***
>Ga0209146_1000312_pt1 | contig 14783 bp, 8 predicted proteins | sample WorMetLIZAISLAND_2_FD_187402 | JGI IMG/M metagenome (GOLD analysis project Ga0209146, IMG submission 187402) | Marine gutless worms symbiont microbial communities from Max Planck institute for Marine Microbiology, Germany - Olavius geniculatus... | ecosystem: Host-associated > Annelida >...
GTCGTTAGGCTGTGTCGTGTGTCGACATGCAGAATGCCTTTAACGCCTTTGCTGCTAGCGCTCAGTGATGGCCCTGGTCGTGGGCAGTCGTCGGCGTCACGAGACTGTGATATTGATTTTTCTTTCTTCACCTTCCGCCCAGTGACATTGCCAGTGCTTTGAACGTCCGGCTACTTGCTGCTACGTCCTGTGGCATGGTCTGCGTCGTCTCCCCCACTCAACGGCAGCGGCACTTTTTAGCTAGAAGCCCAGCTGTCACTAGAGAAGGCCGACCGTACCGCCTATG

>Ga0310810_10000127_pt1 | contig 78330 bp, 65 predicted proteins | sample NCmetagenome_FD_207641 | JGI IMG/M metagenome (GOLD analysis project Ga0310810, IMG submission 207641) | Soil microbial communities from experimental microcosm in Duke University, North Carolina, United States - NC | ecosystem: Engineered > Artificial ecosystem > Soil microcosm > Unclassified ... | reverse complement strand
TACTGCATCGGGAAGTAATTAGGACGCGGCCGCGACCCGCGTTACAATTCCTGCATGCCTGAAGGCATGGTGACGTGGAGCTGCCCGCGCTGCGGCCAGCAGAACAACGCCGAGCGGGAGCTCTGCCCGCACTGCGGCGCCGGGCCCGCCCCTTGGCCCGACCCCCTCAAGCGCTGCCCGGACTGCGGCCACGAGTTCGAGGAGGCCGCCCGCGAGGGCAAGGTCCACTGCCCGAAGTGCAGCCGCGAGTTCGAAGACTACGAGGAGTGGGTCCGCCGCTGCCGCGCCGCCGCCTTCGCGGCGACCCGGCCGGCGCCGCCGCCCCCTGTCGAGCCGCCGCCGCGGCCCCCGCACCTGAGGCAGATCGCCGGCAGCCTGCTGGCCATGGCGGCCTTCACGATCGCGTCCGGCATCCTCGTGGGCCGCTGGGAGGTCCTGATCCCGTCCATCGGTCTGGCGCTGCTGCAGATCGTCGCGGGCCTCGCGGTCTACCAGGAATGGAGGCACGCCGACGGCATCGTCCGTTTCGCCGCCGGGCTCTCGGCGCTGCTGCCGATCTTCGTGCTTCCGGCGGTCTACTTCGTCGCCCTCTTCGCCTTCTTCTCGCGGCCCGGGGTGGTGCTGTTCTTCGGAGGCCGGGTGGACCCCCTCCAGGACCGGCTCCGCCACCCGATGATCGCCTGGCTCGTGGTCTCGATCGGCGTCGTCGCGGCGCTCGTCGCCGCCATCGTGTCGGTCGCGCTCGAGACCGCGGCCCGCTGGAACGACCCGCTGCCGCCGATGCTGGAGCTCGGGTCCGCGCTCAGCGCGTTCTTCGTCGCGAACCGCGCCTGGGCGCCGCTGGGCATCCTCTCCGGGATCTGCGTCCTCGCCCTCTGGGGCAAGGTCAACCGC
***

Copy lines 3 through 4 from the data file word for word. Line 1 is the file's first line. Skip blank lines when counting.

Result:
>Ga0310810_10000127_pt1 | contig 78330 bp, 65 predicted proteins | sample NCmetagenome_FD_207641 | JGI IMG/M metagenome (GOLD analysis project Ga0310810, IMG submission 207641) | Soil microbial communities from experimental microcosm in Duke University, North Carolina, United States - NC | ecosystem: Engineered > Artificial ecosystem > Soil microcosm > Unclassified ... | reverse complement strand
TACTGCATCGGGAAGTAATTAGGACGCGGCCGCGACCCGCGTTACAATTCCTGCATGCCTGAAGGCATGGTGACGTGGAGCTGCCCGCGCTGCGGCCAGCAGAACAACGCCGAGCGGGAGCTCTGCCCGCACTGCGGCGCCGGGCCCGCCCCTTGGCCCGACCCCCTCAAGCGCTGCCCGGACTGCGGCCACGAGTTCGAGGAGGCCGCCCGCGAGGGCAAGGTCCACTGCCCGAAGTGCAGCCGCGAGTTCGAAGACTACGAGGAGTGGGTCCGCCGCTGCCGCGCCGCCGCCTTCGCGGCGACCCGGCCGGCGCCGCCGCCCCCTGTCGAGCCGCCGCCGCGGCCCCCGCACCTGAGGCAGATCGCCGGCAGCCTGCTGGCCATGGCGGCCTTCACGATCGCGTCCGGCATCCTCGTGGGCCGCTGGGAGGTCCTGATCCCGTCCATCGGTCTGGCGCTGCTGCAGATCGTCGCGGGCCTCGCGGTCTACCAGGAATGGAGGCACGCCGACGGCATCGTCCGTTTCGCCGCCGGGCTCTCGGCGCTGCTGCCGATCTTCGTGCTTCCGGCGGTCTACTTCGTCGCCCTCTTCGCCTTCTTCTCGCGGCCCGGGGTGGTGCTGTTCTTCGGAGGCCGGGTGGACCCCCTCCAGGACCGGCTCCGCCACCCGATGATCGCCTGGCTCGTGGTCTCGATCGGCGTCGTCGCGGCGCTCGTCGCCGCCATCGTGTCGGTCGCGCTCGAGACCGCGGCCCGCTGGAACGACCCGCTGCCGCCGATGCTGGAGCTCGGGTCCGCGCTCAGCGCGTTCTTCGTCGCGAACCGCGCCTGGGCGCCGCTGGGCATCCTCTCCGGGATCTGCGTCCTCGCCCTCTGGGGCAAGGTCAACCGC